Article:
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Discussion Starter · #1 ·
I'm at 5 years now on my 2014 Z51. I guess it's time to change the coolant. I haven't seen any how-to threads so I thought I would ask for any tips or warnings. It looks like my petcock is on the driver's side of the radiator at the bottom but there is an opening in the bottom near the petcock that looks like a drain aimed straight down. If the hole is the drain then kudos to the engineers for making it easy to drain without spilling. I assume that the valve only turns 1/4 or 1/2 of a turn counterclockwise to open. Can anyone confirm this? I don't expect to get a full drain by just opening the valve with the thermostat closed; am I correct? Since it is a sealed system, my thought was to open the valve, add water to the reservoir and start the engine. Keep adding water until it is flowing clear, then start adding the 60/40 Dexcool mix until I see a change from clear to red. Am I overthinking this? Does this method make sense? Is there an easier/better way? Thanks in advance for your help. I enjoy doing the basic maintenance on the car and I've gotten a lot of great advice from the forum that has made ownership much more fun.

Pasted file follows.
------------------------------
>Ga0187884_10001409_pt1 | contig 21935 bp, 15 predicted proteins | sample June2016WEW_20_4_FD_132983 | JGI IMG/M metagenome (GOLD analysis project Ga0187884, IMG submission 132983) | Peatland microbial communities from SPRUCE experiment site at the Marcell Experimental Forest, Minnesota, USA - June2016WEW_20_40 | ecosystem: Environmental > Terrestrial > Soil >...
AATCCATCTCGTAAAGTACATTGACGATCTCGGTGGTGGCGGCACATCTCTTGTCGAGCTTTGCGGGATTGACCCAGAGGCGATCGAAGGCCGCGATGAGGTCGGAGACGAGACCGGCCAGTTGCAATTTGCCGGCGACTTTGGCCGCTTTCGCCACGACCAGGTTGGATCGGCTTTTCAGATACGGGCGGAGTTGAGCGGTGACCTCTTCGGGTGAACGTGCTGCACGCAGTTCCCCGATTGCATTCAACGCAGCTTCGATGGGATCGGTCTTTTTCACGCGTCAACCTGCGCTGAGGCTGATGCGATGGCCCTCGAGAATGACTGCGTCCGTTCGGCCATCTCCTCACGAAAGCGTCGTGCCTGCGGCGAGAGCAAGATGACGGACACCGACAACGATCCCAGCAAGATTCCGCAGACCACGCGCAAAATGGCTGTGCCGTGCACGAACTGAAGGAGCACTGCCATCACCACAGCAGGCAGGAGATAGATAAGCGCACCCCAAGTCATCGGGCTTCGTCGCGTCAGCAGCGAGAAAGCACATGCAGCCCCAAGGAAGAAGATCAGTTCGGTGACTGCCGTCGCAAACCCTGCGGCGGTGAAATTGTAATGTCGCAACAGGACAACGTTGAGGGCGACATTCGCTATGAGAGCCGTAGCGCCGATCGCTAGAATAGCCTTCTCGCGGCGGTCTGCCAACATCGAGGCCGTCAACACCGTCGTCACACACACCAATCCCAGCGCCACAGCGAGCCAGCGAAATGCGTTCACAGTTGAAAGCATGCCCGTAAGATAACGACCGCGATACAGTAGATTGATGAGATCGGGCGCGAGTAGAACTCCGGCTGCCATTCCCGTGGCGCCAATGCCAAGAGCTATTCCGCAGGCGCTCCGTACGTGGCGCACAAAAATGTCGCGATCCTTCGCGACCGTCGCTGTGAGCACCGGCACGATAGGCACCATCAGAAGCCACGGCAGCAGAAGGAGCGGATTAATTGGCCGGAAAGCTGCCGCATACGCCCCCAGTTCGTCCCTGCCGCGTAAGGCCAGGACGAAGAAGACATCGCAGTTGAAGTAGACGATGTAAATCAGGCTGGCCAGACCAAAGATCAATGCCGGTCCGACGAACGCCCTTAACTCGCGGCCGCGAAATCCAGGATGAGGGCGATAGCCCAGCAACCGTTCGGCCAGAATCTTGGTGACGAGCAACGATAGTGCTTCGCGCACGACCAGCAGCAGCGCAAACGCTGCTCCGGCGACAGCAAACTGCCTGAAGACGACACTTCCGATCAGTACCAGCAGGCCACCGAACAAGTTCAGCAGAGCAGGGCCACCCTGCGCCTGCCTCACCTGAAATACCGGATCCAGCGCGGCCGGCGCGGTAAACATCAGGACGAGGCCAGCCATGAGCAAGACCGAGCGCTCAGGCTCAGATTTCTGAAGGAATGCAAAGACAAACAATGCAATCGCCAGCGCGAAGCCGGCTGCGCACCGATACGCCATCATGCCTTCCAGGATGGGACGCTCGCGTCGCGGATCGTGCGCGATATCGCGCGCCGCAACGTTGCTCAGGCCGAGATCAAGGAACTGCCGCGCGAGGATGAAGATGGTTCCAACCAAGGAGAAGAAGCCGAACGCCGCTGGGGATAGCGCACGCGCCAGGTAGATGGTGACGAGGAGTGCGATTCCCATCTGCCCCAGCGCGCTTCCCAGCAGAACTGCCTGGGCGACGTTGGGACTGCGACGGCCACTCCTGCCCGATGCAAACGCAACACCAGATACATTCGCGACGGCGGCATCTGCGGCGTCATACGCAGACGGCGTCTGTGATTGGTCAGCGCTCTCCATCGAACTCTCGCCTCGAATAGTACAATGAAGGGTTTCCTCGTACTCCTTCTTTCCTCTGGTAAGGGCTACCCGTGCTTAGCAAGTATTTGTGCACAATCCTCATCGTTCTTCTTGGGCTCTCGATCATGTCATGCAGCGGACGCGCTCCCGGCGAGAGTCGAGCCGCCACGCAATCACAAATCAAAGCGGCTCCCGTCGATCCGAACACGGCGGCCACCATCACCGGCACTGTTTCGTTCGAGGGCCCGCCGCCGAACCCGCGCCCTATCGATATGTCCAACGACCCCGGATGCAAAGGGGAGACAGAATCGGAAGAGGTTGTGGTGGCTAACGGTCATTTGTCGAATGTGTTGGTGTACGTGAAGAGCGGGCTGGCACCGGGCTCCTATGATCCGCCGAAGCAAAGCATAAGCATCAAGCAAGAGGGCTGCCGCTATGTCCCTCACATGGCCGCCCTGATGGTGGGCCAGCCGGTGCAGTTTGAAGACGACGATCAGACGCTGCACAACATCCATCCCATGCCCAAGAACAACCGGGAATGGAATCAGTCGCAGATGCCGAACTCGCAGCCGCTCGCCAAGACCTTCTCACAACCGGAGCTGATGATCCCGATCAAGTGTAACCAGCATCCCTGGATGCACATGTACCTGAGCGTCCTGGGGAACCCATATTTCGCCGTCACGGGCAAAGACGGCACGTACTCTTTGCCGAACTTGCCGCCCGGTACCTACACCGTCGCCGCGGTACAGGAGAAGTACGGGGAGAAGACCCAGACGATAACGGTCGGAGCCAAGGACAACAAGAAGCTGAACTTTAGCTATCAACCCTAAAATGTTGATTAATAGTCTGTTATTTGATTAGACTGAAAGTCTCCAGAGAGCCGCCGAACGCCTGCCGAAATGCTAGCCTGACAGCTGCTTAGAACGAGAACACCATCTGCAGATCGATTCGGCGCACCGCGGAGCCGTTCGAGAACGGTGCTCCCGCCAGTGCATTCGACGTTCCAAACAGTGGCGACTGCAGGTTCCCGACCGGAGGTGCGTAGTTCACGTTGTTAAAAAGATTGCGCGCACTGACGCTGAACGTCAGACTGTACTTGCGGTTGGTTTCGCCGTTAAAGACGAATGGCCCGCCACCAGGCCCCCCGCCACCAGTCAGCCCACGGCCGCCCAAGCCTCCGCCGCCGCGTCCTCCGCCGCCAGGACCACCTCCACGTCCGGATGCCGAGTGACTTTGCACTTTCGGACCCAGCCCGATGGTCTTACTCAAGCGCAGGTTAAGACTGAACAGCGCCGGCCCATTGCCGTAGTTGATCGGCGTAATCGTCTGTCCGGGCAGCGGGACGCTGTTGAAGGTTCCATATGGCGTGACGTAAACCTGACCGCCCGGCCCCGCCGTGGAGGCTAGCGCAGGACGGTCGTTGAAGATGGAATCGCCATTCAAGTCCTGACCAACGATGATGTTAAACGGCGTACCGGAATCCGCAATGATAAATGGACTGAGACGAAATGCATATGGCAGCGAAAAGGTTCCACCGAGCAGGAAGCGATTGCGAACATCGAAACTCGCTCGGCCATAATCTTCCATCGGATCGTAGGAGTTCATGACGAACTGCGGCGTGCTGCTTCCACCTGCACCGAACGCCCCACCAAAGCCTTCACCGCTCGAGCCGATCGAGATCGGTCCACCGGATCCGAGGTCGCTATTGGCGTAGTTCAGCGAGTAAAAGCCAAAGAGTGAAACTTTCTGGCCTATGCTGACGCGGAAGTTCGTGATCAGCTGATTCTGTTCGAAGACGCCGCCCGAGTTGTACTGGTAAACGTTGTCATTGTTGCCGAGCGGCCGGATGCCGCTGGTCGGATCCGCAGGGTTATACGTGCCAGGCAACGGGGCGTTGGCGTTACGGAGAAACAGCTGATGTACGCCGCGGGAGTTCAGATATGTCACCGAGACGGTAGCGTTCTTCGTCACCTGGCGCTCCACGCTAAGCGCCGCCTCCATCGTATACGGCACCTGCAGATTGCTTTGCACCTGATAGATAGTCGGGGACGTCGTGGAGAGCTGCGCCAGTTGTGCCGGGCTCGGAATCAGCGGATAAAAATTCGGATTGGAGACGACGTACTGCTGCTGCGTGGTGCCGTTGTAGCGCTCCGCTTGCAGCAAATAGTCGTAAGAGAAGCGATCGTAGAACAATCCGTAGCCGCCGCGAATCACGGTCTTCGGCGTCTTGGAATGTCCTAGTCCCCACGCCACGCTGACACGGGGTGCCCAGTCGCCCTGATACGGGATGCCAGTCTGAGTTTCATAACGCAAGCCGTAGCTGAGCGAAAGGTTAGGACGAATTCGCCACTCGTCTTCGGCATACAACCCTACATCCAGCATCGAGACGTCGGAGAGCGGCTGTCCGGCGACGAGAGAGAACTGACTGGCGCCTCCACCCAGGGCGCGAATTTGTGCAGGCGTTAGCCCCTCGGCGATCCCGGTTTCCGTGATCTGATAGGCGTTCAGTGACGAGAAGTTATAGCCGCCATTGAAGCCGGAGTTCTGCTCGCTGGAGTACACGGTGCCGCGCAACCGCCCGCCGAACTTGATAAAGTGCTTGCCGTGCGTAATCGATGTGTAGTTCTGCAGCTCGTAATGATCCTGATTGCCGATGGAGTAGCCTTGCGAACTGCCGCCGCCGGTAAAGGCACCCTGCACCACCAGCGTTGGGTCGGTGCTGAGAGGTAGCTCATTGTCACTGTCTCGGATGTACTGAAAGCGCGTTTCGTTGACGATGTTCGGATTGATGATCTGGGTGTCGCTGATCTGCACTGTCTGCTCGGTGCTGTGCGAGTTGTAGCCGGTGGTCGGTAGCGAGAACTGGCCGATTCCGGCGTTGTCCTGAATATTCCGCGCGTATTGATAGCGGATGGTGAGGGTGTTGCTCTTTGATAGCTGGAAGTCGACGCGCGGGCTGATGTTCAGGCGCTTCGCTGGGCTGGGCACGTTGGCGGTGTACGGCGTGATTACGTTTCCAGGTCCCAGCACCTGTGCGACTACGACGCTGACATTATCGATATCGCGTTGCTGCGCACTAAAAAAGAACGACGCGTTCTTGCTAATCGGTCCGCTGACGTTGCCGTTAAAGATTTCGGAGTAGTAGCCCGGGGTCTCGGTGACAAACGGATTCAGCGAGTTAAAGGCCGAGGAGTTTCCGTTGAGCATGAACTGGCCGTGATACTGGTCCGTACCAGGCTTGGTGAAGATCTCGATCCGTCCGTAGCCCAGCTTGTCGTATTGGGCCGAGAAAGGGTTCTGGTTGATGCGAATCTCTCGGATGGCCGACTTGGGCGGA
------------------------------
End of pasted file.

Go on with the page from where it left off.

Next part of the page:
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I would personally skip the fresh water fill part of your flush , as without doing a full drain afterwards, you could end up with an over diluted coolant. I would just drain the radiator (removing the pressure cap on the expansion tank should help draining), then fill with fresh fluid (keep the pressure cap off & run engine, as it allows the air to be "burped" from the system more easily. Keep an eye on the fluid level & be prepared to add more as needed. Once you see the fluid level hold steady & slightly rise, shut off engine & replace pressure cap).